A new drug could slow the progress of Alzheimer’s disease by as much as 80 per cent, a study has suggested.
However, other researchers have expressed scepticism.
The drug, called LMTX, is the first to target ‘tau tangles’ — clumps of proteins that accumulate and spread in the brains of people with Alzheimer’s. Most previous drugs have targeted beta-amyloid, a different protein whose accumulation is also a marker of the disease.
During trials on 891 patients taking LMTX, participants were given memory tests. An 85 per cent slower decline was observed in patients just taking LMTX over 15 months than those taking a placebo. Brain scans also showed they had lost 38 per cent less brain matter.
However, only 135 people in the trial were exclusively taking LMTX. The drug was not effective in patients taking other dementia medication as well.
Professor Claude Wischik, the drug’s inventor, told the Daily Mail: ‘This is the first glimmer of what a disease-modifying drug looks like in practice. We have really remarkable results. Nobody has come to this point before. It is not just a big clinical effect, it is a hard-edged effect on the rate of brain shrinkage.’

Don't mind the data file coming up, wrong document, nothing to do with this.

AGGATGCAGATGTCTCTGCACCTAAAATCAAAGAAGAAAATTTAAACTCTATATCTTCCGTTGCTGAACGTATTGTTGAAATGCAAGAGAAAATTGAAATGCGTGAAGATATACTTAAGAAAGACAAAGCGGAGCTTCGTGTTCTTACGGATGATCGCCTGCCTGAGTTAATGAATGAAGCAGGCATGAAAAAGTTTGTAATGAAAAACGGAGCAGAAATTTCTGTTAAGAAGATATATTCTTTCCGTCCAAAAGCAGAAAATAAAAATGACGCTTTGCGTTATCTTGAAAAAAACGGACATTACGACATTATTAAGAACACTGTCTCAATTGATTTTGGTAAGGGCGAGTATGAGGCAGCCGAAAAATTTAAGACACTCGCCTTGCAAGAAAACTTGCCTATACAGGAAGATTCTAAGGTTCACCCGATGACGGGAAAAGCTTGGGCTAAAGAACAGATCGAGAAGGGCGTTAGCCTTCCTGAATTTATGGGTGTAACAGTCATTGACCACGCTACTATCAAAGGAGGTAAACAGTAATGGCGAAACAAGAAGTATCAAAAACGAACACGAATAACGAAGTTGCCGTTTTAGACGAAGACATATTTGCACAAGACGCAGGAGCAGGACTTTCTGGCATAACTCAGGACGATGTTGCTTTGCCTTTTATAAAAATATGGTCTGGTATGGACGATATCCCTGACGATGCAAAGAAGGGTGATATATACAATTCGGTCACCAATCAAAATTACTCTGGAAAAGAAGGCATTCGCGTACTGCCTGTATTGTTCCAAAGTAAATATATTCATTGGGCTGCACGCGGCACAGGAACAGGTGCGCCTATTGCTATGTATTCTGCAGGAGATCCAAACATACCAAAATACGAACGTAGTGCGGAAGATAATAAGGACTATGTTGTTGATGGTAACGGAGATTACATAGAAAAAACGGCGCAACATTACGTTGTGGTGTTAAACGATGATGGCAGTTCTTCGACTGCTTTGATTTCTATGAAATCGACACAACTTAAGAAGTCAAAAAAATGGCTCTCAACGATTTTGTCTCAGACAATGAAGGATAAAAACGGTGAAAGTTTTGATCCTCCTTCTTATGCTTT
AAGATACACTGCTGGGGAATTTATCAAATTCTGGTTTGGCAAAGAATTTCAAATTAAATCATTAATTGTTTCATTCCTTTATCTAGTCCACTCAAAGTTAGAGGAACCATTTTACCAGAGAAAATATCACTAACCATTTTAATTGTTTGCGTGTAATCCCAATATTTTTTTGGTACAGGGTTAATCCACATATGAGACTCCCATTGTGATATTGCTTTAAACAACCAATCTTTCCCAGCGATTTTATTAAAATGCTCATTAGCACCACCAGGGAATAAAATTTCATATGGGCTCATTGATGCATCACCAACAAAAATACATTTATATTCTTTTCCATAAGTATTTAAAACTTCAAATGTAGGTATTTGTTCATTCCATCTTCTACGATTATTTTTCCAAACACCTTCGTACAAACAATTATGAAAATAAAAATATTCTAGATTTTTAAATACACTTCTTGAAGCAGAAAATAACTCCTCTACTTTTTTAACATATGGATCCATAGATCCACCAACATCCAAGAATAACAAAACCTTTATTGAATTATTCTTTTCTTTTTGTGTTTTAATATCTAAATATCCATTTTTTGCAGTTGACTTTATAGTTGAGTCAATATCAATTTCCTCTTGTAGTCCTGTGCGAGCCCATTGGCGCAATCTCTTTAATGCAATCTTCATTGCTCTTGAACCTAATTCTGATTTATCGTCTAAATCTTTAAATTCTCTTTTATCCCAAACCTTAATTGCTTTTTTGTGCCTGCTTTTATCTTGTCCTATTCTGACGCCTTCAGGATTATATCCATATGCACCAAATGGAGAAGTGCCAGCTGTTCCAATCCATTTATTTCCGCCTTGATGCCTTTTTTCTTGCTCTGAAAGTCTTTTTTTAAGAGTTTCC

But David Knopman, a professor of neurology at the Mayo Clinic, told Forbes that ‘what ultimately counts is the primary analysis’. Under the terms of the primary analysis the study failed. Only when excluding those patients who took LMTX along with other Alzheimer’s drugs could the trial be deemed a success.
It is easy to be sceptical about media stories of ‘cures’ for serious diseases, as we seem to be constantly bombarded with them. This story shows considerable promise, but there are important drawbacks.
One is the sample size. Many of the results were excluded because the drug did not work when administered with other dementia drugs. This reduces the number of relevant study subjects from 891 to 135, which diminishes the study’s reliability. From a positive standpoint, we have useful extra information about the drug — that it is ineffective in the context of these other drugs. But it doesn’t tell us why it is ineffective, and therefore what else could potentially impact its efficacy.